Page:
Wednesday, February 01, 2006

Right but Wrong

It’s interesting that in none of the many commentaries he’s done on the issue of eminent domain (including
his most recent) has Mark Hyman made any distinction between the particular cases he cites and the more general issue of eminent domain.

My suspicion is that this is because Hyman, being a thoroughgoing conservative, doesn’t like eminent domain in general, and is only using particularly contentious examples as a way of tarring the entire concept. This is a common argumentative trick, but I think it is used here in a consciously misleading way.

The case Hyman describes of a businessman having property seized in Los Angeles certainly seems egregious and unfair (although I acknowledge that I only know a few of the basic facts, and there might be more to the story). Eminent domain certainly can be abused, and it’s essential for the court system to protect the rights of property holders from unwarranted seizures of land.

But I suspect that Hyman, although he doesn’t say it, is against eminent domain in general. Part of the conservative world view is that private property rights are absolute, and that they are also the sine qua non of American democracy.

The problem is that placing private property rights on an unassailable pedestal can result in other rights being violated. A slum lord can refuse to sell inner city property for civic development of new, safe, clean, low income housing. A factory owner can dump toxic waste on the ground. Why not? After all, shouldn’t we be free to do whatever we want with our property?

A conservative would tend to answer this question with a resounding “yes.” But I would suggest that my right not to have the groundwater polluted in my neighborhood is every bit as real as the property rights of the factory owner. When rights come into conflict, reasonable compromises must be made. We put reasonable limitations on all of our rights, particularly when the unhindered enjoyment of them infringes on the rights of others. Property rights are no different.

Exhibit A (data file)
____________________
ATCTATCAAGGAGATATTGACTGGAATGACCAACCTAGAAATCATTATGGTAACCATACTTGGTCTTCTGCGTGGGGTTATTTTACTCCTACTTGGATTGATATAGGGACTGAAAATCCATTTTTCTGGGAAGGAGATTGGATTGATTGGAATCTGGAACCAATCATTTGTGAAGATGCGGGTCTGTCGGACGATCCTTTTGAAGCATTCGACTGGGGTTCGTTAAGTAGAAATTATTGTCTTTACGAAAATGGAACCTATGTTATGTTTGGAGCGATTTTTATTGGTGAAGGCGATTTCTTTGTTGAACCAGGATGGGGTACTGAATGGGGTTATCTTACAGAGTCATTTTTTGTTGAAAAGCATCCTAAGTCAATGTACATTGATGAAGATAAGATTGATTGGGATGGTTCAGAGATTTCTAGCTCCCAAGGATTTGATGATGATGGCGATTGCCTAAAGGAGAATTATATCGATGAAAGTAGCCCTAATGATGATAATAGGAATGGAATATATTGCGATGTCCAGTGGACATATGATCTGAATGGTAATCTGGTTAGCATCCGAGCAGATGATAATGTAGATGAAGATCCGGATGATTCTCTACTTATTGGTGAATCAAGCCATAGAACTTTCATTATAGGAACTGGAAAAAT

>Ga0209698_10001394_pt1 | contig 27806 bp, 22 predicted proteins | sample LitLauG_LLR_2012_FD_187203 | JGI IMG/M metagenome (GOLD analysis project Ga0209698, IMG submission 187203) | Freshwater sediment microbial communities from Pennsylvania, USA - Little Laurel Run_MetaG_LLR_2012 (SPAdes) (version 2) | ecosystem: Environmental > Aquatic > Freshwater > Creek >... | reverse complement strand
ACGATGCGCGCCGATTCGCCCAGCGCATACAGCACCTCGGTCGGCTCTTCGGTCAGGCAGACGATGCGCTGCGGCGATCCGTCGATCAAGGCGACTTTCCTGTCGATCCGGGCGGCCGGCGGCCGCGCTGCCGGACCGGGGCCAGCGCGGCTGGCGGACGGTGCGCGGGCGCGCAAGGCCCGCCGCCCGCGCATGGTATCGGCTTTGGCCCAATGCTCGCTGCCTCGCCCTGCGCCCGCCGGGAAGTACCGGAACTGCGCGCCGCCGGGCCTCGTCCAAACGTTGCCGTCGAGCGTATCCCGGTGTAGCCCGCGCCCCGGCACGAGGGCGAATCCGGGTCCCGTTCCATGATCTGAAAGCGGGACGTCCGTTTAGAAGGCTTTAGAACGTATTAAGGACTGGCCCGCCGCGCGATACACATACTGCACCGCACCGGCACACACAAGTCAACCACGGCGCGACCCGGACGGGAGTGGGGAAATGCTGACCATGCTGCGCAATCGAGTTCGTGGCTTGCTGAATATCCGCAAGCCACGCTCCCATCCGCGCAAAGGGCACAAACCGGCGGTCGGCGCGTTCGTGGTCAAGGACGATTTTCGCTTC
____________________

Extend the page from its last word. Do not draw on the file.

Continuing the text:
So while Hyman may be right about the specific case he discusses, the implication that this is somehow a typical or representative case of eminent domain is wrong, and I suspect his call for “judges on the Supreme Court and all courts who respect the Constitution and the Bill of Rights” is in fact code for judges that will systematically fetishize the rights of individual property holders at the expense of broader communal rights . . . rights that most of us would consider every bit as worthy of consideration as the right of a property owner.

And that’s The Counterpoint.

Hyman Index: 2.60


At 3:25 PM, Anonymous Anonymous said...

Isn't the whole concept of property "ownership" a bit odd? The Bible teaches that we are to be good "stewards" of the earth. Common sense says that no one really has the right to own land (they can rent it, as some other western democracies have it in their legal system).

Only in me-first America is this such a big frickin deal. Dibs... it's mine!

At 7:34 PM, Anonymous dowser said...

Just found your site, (spot?) and added an "External Link" to the Wikipedia entry on Mark Hyman.

At 7:38 PM, Anonymous dowser said...

Just found your site, (spot?) and added an "External Link" to the Wikipedia entry on Mark Hyman.


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